With EA’s premier shooter preparing to go toe to toe with Activision’s finest next month, we’ve taken to the Battlefield 4 beta on PS3 to test the game out.
Battlefield 4 is in a prime position right now. If being seen as a better and more successful game than Call of Duty : Ghosts is a feat akin to climbing Mt. Everest, then Battlefield is a foot away from the summit with all of us feeding it tea and biscuits. Running on Frostbite 3, EA’s breathtakingly spectacular game engine that you’d wish upon only the very best of games, there’s little doubt that Battlefield 4 will look anything less than phenomenal. But, the game’s success later this year won’t rest on its graphics, it’ll (mostly) be down to its multiplayer. And, with a Battlefield 4 multiplayer beta currently online, we thought we’d dive in and see just how well the game is shaping up (spoiler alert : it’s incredible).
Click ‘Continue Reading’ to read our Battlefield 4 beta hands-on.
In a beta currently open to everyone, classic Battlefield modes Conquest and Domination are the two available for players to unleash havoc upon one another as they attempt to drain tickets from opponents by killing enemies or holding objectives and achieve victory. The former is a capture and hold objective type mode and the other being the same, but on a smaller map section of the map, down-sized to make gameplay a closed quarters, frantic and frenzied shooting affair. Surprisingly, for a game like Battlefield 4, which embraces the ‘bigger is better’ mantra with arms open as wide as the equator, the smaller gameplay in Domination is, in my opinion, a much more concentrated dosage of fun. The game has always embraced a full team spirit far more than the one-man mini-gun fare of some other shooters and in the smaller sections of map there’s an even higher propensity to do so because, quite frankly, working together is the only way you’ll get the job done.
But who said that with all that teamwork, Battlefield 4 doesn’t haven plenty of sights to see? Only one of these said sights was available in the beta, the much touted Siege of Shanghai map. The Siege of Shanghai is a real beaut’ of a map thanks to Frostbite 3, showing off more of a graphical leap from BF3 to BF4 than a cheetah on a springboard. The map is crowded with skyscrapers in a massive retail zone, with the rooves of these towers are fantastic vantage points for sniping or scoping out enemy positions and, in a daring feat of recklessness, can be used to fling your entire character from, cushioned by the handy parachute strapped to their back and you can even use your primary weapon during the descent, making you a lethal flying squirrel of a soldier. In true Battlefield style, open areas are still great for rolling around on the giant metal wheels of a tank or armoured vehicle and the store fronts are great for cover over regrouping too, with tactical support offered within the buildings in terms of being able to open and close store shutters and use elevators. The only issue I have with this map is that bar the beautiful, blue patch of water in the middle, the Siege of Shanghai is exceedingly grey, a colour which has become a bit of a bane to players of first person shooters, but there’s little doubt in my mind that a fresh lick of paint or two (on next-gen) can fix that right up!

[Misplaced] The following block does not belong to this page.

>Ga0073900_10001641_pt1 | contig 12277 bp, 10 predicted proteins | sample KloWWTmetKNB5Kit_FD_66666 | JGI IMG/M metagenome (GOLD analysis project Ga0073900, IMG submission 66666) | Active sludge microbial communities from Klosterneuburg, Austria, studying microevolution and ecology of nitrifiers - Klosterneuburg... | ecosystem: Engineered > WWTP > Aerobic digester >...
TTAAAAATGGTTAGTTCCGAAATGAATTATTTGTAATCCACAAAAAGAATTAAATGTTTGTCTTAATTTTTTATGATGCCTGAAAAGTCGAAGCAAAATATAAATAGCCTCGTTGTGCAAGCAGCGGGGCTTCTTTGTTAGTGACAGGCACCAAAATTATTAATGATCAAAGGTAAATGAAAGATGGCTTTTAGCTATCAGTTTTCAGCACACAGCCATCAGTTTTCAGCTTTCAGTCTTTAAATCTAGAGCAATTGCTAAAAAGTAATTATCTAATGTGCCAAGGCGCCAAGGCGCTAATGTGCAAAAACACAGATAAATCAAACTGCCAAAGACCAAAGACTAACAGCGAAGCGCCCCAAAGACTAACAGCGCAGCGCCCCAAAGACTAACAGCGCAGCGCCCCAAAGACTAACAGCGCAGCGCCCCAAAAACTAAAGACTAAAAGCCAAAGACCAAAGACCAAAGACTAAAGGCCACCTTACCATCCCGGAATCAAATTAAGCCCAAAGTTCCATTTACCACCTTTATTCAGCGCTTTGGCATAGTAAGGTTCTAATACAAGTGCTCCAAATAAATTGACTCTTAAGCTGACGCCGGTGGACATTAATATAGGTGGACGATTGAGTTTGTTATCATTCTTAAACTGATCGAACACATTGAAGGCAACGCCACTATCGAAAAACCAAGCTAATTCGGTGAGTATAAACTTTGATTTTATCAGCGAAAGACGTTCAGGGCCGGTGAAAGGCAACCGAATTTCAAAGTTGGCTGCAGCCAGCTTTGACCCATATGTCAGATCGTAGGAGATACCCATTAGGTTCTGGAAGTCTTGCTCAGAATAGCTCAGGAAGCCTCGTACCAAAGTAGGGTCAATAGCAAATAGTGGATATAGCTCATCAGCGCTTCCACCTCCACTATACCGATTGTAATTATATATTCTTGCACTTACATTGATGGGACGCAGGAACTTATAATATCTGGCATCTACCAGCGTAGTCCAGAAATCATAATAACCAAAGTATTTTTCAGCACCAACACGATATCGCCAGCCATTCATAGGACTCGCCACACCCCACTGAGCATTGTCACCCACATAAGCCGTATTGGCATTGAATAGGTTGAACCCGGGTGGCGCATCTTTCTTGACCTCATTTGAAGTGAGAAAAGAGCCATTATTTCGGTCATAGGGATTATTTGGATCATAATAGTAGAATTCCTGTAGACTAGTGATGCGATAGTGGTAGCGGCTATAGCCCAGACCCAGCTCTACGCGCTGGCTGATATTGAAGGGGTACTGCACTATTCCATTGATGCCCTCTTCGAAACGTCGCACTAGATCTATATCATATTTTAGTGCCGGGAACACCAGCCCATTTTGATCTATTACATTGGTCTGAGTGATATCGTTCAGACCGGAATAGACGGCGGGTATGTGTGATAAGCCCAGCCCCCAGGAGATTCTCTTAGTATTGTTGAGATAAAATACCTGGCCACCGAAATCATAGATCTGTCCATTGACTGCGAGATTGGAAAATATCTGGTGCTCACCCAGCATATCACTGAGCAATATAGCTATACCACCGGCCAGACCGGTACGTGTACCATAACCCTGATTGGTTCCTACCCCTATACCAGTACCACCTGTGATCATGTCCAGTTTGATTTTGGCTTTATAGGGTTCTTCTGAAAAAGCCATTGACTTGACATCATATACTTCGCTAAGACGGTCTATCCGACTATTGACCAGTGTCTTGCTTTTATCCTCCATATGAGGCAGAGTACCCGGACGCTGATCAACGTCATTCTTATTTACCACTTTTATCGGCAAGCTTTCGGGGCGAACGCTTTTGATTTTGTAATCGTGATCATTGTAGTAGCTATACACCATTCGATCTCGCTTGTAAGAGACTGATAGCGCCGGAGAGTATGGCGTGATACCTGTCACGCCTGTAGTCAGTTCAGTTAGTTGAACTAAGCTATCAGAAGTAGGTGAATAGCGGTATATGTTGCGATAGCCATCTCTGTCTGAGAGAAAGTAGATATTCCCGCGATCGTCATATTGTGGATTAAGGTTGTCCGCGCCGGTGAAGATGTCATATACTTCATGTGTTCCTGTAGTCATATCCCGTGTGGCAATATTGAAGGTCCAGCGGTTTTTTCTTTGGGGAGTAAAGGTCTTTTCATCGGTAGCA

Onto the running and gunning and the most notable aspect is that player design this year has been greatly improved. Characters still feel light on their feet but you no longer feel like an anamorphic cream cake with a bag of guns sufficing for icing. What will also be less apparent to those who haven’t played Battlefield 3 is just how much accessible Battlefield 4 is. Accessibility was a dealbreaker with free to play title DUST 514, which despite high production values, struggled to gain support from gamers who were far too confused by tricky loadout systems. Luckily, Battlefield 4 has nixed the BF3 menu system right in its complicated tuchus, making decking out your character and jumping onto the battlefield as simple as a slice of those aforementioned cream cakes. Also in an interesting design choice, set to met it easier for Call of Duty converts, Battlefield 4 now maps the knife to R3 rather than the confusing button tap of R2 that was previously required. Too, XP can be hoovered up by the shedloads, with ribbons and points up for grabs like your characters are magnetised to the things. It provides a satisfying amount of achievement, perhaps almost rivalling the sense of achievement of Battlefield 4 developer, DICE, after realising what a great game they have here.
Now onto the bad of the Battlefield 4 but in all honestly, there isn’t much. Apart from some occasional eye focus bothering texture pop (specifically the non-interactive stuff like cars and some store windows tend to lose their hi-def sheen and become mottled and ugly), Battlefield 4 is the near perfect game. This year, guns fire with a triumphant force of sound, bullets slice throw the air like aerodynamic wonders and all of the bad bits you hated from last years game (for example the likelihood of being turned into newbie paste at any given moment) have all been thrown out with the rubbish. And as this is just a beta and Battlefield 4 is also making the jump to next-gen in November, DICE and EA’s first person shooter is looking like a serious, heavyweight contender.
Call of Duty you’d better find another mountain to climb because Battlefield 4 is about to knock you off the peak.
The Battlefield 4 release date is October 29th on PS3 and Xbox 360, November 12th (PS4) and November 19th (Xbox One).